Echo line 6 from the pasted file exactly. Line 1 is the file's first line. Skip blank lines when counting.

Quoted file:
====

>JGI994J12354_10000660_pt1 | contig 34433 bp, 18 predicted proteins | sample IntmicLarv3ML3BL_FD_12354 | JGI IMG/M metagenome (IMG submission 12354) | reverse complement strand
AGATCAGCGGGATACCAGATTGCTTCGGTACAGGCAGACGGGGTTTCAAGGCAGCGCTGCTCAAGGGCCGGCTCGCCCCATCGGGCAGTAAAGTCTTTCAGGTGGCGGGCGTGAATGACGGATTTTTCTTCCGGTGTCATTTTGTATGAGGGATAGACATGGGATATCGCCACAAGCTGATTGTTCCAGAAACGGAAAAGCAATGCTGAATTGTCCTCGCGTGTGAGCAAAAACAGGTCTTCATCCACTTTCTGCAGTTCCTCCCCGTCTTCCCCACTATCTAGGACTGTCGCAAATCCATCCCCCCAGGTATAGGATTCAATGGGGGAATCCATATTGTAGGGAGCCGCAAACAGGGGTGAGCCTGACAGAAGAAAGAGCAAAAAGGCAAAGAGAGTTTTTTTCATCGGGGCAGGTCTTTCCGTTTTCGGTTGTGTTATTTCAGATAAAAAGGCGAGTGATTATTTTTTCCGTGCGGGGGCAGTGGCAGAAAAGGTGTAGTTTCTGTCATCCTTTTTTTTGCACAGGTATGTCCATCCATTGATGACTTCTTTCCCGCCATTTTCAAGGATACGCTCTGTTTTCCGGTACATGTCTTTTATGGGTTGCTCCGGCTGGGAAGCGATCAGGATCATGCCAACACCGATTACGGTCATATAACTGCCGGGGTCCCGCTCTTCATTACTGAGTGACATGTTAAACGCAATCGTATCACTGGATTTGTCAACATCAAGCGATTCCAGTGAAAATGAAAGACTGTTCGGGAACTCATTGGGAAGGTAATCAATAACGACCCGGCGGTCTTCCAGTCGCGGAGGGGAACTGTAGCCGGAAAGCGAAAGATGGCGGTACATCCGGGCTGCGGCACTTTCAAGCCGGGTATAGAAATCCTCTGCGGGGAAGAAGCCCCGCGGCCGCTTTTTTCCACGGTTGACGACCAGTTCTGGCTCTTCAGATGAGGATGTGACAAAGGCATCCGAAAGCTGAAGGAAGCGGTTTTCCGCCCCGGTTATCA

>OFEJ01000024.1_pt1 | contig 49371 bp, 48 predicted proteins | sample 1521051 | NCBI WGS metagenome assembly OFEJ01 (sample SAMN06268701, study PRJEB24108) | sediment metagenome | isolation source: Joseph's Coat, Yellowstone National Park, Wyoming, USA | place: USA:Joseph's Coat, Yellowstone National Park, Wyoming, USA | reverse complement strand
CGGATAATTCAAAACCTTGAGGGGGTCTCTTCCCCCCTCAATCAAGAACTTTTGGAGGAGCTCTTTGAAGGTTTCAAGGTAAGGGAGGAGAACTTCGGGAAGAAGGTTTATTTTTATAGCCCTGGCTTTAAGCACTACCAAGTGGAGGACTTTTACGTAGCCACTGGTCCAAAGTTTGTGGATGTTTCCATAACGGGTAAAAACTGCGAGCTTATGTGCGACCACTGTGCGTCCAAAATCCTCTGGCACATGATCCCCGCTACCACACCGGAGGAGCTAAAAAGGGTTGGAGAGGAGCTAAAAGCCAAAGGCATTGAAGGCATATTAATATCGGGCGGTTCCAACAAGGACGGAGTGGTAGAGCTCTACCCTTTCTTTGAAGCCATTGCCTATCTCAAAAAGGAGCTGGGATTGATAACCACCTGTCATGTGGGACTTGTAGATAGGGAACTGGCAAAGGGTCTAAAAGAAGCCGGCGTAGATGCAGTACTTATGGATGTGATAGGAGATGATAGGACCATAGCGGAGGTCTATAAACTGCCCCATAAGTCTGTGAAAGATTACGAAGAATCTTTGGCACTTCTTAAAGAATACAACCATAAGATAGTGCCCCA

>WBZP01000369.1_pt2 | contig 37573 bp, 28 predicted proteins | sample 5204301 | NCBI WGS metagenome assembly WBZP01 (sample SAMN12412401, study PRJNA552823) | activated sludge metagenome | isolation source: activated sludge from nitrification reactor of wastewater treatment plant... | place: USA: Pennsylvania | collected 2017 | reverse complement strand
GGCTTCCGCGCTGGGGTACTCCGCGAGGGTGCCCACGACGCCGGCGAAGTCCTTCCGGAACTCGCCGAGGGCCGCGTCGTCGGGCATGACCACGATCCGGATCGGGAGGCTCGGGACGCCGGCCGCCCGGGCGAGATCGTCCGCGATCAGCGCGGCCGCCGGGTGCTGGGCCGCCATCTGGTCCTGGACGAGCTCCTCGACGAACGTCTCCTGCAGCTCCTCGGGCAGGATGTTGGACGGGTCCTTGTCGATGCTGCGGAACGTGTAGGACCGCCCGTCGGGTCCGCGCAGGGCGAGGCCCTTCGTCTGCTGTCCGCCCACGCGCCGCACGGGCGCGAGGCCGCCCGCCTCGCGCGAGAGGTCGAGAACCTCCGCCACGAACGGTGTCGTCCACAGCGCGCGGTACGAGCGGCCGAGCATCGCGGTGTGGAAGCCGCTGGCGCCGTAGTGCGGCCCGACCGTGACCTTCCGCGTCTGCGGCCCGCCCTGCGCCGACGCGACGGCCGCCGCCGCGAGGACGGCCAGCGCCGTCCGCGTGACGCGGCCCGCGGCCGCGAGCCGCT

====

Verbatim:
GGCTTCCGCGCTGGGGTACTCCGCGAGGGTGCCCACGACGCCGGCGAAGTCCTTCCGGAACTCGCCGAGGGCCGCGTCGTCGGGCATGACCACGATCCGGATCGGGAGGCTCGGGACGCCGGCCGCCCGGGCGAGATCGTCCGCGATCAGCGCGGCCGCCGGGTGCTGGGCCGCCATCTGGTCCTGGACGAGCTCCTCGACGAACGTCTCCTGCAGCTCCTCGGGCAGGATGTTGGACGGGTCCTTGTCGATGCTGCGGAACGTGTAGGACCGCCCGTCGGGTCCGCGCAGGGCGAGGCCCTTCGTCTGCTGTCCGCCCACGCGCCGCACGGGCGCGAGGCCGCCCGCCTCGCGCGAGAGGTCGAGAACCTCCGCCACGAACGGTGTCGTCCACAGCGCGCGGTACGAGCGGCCGAGCATCGCGGTGTGGAAGCCGCTGGCGCCGTAGTGCGGCCCGACCGTGACCTTCCGCGTCTGCGGCCCGCCCTGCGCCGACGCGACGGCCGCCGCCGCGAGGACGGCCAGCGCCGTCCGCGTGACGCGGCCCGCGGCCGCGAGCCGCT